Modifications chimiques induites par le soudage du bois par rotation des goujons à haute vitesse

Authors: Sun, Ying
Advisor: Stevanovic-Janezic, Tatjana
Abstract: Wood welding by high speed rotation is a technique that has been developed during the last five years. High-speed rotation-induced wood dowel welding, without any adhesive, is shown to rapidly yield wood joints of considerable strength. The welding process is based on mechanical friction created by the high speed rotation. This method has proven to be as effective as vibration welding process, causing a temperature favoring the softening of the main constituents, mainly amorphous zones of cells connecting the polymer material in the structure of wood, including lignin, but also hemicelluloses. This results in high densification of the bonded interface. The goal of this study was to analyze the chemical changes that occur during the rotational welding with dowels of two Canadian hardwood species: sugar maple (Acer saccharum) and yellow birch (Betula alleghaniensis). Chemical analysis was performed using pyrolysis coupled with gas chromatography and mass spectrometry (Py-GC/MS). The study of the structural modification of wood after welding was conducted using DSC and XPS techniques. The differences in chemical composition of both wood species influence the effectiveness of the welding process. Increasing the temperature at the interface causes a higher degradation of hemicelluloses compared to cellulose and lignin. Lignin is softened in a certain range of temperature. The traditional chemical analysis methods were used in this work to determine the chemical compositions of sugar maple and yellow birch. The results show that the lignin content of the maple is higher than that of birch, while the amount of hemicelluloses is lower than that of birch. The contents of cellulose in both hardwood species are very similar. The results of chemical analysis may partly explain the results of mechanical tensile tests which demonstrate that the maple wood yields a better welding quality as opposed to the birch wood. The chemical changes was examined which occur during welding in rotation. The analyses performed separately on wood substrate (reference wood) and welded material by using pyrolysis-GC/MS, DSC and XPS techniques. It is shown that the differences in mechanical performances of the two welded woods are due mainly to the differences in original lignin structures as well as in the welding temperatures determined for the two wood species. The detailed analysis of compounds identified by Py-GC-MS, the ratios S/G and L/C have been discussed. The higher temperature welding found in cases of sugar maple might be responsible for a better miscibility of polymers of wood in the welding zone. This explains the greater presence of hemicellulose derivatives with the formation of a new lignin-polysaccharide complex (LCC) in the welded material.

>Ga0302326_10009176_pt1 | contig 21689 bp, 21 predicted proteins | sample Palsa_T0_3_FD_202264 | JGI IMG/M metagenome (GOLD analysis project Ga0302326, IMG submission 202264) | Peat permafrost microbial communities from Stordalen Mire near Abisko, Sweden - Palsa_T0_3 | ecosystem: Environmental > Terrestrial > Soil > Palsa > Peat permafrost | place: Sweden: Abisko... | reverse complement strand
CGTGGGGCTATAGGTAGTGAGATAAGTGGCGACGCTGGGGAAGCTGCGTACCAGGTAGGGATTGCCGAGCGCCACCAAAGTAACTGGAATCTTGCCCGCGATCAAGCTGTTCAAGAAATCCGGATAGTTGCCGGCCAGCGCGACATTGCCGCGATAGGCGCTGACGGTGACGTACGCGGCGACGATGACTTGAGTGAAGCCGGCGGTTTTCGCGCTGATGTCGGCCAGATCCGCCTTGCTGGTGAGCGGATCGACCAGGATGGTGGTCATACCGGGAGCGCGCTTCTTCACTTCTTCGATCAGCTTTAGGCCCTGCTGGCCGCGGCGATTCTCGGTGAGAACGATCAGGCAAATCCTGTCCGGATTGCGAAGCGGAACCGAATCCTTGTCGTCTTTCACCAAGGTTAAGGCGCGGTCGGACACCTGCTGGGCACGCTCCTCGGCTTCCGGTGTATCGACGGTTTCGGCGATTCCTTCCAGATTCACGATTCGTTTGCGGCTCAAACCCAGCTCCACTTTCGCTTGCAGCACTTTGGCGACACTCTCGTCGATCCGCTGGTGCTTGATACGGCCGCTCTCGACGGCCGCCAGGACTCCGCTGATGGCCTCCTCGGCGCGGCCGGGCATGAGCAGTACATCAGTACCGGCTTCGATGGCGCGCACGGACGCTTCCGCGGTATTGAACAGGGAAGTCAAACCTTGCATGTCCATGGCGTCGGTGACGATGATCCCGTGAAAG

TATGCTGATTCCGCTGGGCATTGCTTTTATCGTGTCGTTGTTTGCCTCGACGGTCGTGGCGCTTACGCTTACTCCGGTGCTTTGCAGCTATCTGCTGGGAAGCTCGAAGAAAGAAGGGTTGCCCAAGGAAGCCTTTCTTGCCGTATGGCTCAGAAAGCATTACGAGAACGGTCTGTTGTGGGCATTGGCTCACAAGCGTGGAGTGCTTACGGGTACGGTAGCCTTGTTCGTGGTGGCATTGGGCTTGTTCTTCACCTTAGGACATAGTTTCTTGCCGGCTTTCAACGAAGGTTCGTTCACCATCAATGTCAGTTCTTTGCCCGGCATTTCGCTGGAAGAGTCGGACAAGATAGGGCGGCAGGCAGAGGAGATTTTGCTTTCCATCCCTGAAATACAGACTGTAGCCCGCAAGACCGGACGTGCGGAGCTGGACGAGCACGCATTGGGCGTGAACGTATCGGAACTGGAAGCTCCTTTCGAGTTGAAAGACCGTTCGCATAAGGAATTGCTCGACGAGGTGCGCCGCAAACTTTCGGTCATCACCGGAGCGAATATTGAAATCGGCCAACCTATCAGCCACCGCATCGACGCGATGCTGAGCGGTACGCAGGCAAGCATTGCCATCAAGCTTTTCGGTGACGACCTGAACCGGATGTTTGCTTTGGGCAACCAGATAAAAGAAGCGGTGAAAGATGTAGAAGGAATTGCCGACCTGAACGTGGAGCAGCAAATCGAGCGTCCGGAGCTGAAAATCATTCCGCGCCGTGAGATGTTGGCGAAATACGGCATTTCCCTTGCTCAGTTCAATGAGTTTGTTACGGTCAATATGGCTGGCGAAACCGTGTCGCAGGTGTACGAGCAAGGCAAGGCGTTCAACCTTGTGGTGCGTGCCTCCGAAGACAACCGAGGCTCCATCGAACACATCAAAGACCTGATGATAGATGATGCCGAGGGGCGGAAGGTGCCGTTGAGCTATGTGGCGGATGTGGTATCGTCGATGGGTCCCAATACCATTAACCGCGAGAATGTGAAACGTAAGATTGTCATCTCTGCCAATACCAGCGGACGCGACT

Document Type: Mémoire de maîtrise
Issue Date: 2010
Open Access Date: 16 April 2018
Grantor: Université Laval
Collection:Thèses et mémoires

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